When Microsoft achieves world domination, does the game end?

        • #3319259
          Avatar photo

          No they begin

          by hal 9000 ·

          In reply to Game Over

          To try to make their products work properly as once they achieve “World Domination” they have to keep it.

          The European Courts dealt them a bit of a blow last week so MS will have to supply another produce for Europe or withdraw I think it will be the former though.


    • #3319171

      Dumbest of the lot – Legendary newbie experience

      by ivanong ·

      In reply to Favorite user stories for 2004

      Had heard this from an ex colleague who used to to do freelance support on accounting apps. This happened quite a while back , but reached yours truly only just. So here goes.

      He was called one day on the phone for tech support on the PC that he had supported the Accounting software on. When all else failed he advise the user to insert the installation disk to re-install a module from the accounting package.

      The user then said they did not have any CD-ROM reader. However my ex. col. was sure it had one cos he had used the machine when he was on site. After some unsuccessful frustrating moments trying to describe to the user where the CDROM drive was, and the user only being able to acknowledge the power button the HDD lights and the Cupholder on top of the PC , my good friend gave up and decided he would make an appearance (and earn some easy cash too).

      When arrived at the scene he realised why. The CD rom drive was in the eject position and in it its centre slotted hole was a nice hot cup of vending machine cocoa drink.

      When telling the user that this was the cdrom drive. The ignorant user said she thought it was like one of those Aircraft/car type store-away trays/holders.

      my colleagues reaction –

      “Shhhhheeeeeeessssshhh”. yes yes …its true beleive or not , believe it.

      I came away with one lesson on user intelligence that seems to say that just when you thought you hit bottom of the barrel , the pit has miles more to go.

    • #3319144

      I kid you not….

      by arleenw ·

      In reply to Favorite user stories for 2004

      I was at our family doctor’s office having my son checked for strep and the doctor tells me he’s been having some problems with one of his computers connecting to the network and would I take a look at it for a barter.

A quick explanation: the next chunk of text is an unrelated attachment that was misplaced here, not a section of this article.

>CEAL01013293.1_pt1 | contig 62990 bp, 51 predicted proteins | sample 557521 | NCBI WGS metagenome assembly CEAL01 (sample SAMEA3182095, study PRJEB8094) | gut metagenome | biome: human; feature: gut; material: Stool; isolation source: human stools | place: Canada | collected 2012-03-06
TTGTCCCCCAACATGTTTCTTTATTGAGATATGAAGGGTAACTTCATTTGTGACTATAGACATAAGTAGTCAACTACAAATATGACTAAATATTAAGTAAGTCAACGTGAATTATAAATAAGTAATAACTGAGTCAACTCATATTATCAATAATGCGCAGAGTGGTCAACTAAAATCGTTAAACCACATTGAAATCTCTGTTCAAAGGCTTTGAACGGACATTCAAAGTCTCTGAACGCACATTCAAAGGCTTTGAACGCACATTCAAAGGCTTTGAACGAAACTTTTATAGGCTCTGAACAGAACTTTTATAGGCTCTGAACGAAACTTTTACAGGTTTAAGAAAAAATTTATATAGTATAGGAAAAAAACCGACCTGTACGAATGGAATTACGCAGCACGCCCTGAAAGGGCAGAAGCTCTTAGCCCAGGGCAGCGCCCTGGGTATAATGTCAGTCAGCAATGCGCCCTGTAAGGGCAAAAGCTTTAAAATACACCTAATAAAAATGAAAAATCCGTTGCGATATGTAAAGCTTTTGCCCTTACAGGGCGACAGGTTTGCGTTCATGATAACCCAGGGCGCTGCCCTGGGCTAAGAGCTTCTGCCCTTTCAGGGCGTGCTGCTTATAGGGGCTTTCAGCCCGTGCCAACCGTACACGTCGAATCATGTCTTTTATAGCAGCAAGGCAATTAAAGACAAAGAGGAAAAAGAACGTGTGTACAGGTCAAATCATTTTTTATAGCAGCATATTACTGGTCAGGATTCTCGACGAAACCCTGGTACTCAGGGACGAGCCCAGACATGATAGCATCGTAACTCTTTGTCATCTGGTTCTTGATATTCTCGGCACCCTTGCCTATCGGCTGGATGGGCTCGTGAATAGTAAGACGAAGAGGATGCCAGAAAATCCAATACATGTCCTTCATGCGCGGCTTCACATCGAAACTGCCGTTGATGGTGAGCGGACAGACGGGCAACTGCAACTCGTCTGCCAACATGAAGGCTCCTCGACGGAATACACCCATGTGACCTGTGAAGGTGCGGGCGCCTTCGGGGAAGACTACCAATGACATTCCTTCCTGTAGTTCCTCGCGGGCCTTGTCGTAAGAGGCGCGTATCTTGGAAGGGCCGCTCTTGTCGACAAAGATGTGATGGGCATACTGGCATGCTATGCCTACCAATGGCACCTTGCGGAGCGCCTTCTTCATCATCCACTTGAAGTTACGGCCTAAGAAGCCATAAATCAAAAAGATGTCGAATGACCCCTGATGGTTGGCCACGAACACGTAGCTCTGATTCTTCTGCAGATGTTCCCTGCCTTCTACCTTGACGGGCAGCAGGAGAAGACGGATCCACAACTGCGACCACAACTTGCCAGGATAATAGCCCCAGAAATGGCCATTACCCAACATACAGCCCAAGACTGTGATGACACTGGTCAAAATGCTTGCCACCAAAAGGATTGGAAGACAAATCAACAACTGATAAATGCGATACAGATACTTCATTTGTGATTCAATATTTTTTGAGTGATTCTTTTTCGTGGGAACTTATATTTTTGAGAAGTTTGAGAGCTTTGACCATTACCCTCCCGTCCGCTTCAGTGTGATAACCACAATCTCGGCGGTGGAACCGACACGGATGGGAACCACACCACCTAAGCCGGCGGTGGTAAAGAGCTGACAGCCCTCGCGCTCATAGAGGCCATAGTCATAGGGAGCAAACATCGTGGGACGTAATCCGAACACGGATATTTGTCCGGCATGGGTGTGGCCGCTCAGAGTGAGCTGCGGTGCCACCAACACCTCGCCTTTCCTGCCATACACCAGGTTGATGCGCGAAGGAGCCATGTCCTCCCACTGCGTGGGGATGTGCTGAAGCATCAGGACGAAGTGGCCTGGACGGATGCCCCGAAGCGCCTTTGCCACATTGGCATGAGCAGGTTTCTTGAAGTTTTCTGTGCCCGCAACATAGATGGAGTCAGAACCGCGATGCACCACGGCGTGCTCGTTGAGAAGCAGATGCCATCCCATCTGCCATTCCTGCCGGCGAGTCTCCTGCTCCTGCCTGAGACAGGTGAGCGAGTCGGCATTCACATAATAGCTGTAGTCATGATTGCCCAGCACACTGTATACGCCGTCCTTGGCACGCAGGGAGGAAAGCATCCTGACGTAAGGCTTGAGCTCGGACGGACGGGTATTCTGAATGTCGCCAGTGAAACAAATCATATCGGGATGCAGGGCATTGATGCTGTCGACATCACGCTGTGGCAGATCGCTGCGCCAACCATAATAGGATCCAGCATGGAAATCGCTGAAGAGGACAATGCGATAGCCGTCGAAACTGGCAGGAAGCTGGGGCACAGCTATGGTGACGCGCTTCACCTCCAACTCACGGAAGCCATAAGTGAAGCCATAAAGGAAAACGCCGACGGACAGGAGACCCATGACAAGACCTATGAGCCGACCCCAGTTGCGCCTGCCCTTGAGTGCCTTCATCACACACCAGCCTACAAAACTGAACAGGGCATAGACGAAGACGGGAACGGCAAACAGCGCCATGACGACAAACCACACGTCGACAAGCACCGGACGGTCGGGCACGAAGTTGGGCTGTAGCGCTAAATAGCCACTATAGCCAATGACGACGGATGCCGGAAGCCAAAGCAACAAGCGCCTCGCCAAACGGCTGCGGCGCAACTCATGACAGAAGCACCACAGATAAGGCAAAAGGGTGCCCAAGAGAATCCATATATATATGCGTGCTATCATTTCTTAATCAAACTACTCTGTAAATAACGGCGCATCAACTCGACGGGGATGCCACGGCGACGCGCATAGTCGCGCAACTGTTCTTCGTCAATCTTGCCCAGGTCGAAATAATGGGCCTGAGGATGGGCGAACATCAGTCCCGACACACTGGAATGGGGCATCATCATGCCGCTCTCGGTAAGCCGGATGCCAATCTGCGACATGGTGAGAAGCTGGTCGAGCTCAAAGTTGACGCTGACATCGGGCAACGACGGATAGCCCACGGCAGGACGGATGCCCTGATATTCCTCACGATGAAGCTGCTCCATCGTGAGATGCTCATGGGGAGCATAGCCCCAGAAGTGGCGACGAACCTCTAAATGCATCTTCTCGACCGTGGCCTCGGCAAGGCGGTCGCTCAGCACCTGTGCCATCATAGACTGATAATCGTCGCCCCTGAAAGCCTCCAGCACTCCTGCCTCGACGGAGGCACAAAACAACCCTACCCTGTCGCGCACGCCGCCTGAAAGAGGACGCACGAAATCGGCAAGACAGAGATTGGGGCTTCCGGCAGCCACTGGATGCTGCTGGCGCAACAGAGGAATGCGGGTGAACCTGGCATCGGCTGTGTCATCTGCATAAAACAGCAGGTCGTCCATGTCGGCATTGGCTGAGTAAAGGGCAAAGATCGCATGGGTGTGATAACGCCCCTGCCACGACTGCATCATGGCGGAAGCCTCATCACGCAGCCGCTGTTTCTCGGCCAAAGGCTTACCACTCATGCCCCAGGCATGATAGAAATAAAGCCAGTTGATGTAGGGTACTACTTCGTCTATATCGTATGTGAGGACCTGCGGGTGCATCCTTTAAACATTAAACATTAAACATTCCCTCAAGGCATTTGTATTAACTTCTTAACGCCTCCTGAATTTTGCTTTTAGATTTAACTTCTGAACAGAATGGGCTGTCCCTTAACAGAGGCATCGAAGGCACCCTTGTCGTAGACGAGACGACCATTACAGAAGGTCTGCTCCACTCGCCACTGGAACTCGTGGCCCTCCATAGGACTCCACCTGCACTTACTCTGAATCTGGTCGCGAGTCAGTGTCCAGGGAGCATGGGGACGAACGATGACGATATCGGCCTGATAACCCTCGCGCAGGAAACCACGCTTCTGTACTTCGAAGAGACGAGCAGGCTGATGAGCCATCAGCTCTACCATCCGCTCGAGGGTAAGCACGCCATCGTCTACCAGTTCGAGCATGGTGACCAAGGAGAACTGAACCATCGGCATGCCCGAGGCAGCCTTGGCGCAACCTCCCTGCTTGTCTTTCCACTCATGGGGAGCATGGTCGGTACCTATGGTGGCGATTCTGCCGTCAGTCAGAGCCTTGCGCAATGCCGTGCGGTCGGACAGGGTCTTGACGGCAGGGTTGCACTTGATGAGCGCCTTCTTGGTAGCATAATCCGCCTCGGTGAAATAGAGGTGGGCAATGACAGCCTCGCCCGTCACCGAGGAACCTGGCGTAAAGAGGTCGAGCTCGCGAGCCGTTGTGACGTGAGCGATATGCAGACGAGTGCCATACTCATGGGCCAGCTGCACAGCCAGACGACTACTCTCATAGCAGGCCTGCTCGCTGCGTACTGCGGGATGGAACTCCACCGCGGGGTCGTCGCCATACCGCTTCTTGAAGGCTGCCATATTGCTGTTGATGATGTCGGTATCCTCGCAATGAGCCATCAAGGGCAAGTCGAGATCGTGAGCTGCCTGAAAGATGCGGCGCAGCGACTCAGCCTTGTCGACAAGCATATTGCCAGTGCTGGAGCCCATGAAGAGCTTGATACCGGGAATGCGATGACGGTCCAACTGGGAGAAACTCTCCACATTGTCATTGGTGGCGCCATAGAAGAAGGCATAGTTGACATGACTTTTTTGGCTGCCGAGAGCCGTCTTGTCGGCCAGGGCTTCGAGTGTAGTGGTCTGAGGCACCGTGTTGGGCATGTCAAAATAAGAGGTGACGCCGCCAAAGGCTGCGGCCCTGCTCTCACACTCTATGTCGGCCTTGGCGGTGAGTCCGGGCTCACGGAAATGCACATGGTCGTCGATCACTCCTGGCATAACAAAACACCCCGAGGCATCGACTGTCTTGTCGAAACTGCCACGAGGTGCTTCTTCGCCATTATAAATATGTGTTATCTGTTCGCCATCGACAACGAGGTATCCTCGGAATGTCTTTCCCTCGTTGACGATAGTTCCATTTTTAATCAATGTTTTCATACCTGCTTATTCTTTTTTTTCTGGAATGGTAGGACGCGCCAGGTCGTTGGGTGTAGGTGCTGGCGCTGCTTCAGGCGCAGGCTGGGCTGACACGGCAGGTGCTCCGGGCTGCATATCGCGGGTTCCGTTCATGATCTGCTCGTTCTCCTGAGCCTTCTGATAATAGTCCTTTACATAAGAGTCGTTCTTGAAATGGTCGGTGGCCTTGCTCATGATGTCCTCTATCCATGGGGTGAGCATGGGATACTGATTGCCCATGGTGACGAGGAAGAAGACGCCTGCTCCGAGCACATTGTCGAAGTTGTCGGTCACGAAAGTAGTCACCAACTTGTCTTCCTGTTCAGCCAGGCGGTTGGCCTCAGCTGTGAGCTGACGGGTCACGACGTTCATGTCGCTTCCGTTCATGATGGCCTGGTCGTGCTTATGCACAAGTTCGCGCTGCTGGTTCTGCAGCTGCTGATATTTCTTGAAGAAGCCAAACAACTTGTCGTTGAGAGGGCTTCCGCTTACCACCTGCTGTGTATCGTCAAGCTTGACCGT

So I go in and sit down at the computer and try logging in and sure enough, no connectivity. I crawl under the desk, the cable is secure so I follow it around an found it was stretched out across the floor and ended about six inches short of the switch.

      When I pointed out the problem, he said he thought well, maybe seeing how he has a wireless ap in the office as well. I think he ought to stick to medicine.

    • #3319124

      an oldie, but goodie

      by gone to another field ·

      In reply to Favorite user stories for 2004

      Back in the day of 5-1/4 disks, I was working on a database problem. I asked where the backup disk was…and she replied, “Over there on the file cabinet.” I looked and couldn’t find it. I say…”Where?” “Right there…” Still nothing. She comes over and removes the disk from the SIDE of the METAL filing cabinet where it was stuck with an old car speaker magnet!

      Or, the one last week…
      the server kept crashing several nights a week. I found that the cleaning staff was unplugging the UPS to vacuum and after 20 minutes, it was dying. Ended up having to replace the batteries in the UPS! And forbidding the cleaning crew access to the area!

    • #3319116

      Why do software vendors invite disaster?

      by mikebelding ·

      In reply to Favorite user stories for 2004

      This call was taken by a co-worker
      User: Help, I can’t get my expense program to work.
      Help Desk: Can you describe what happened?
      User: I was working, and it crashed. I went to the programs menu and ran Uni-stall, but now it doesn’t work at all.
      Help Desk: <>

    • #3319108

      more laughs

      by sally ·

      In reply to Favorite user stories for 2004

      more laughs for you
      1. Don’t write down any error message or warning message. Ever! Better still dream up a vague, incomplete and uninformative error message. I.T. will always know what the message was.

      2. When an I.T. person is eating lunch at his desk, walk right up and spill your guts right out (without apology). I.T. exists only to obey and are not entitled to any rest period.

      3.When the photocopier or fax doesn’t work, call computer support. There’s electronics in it.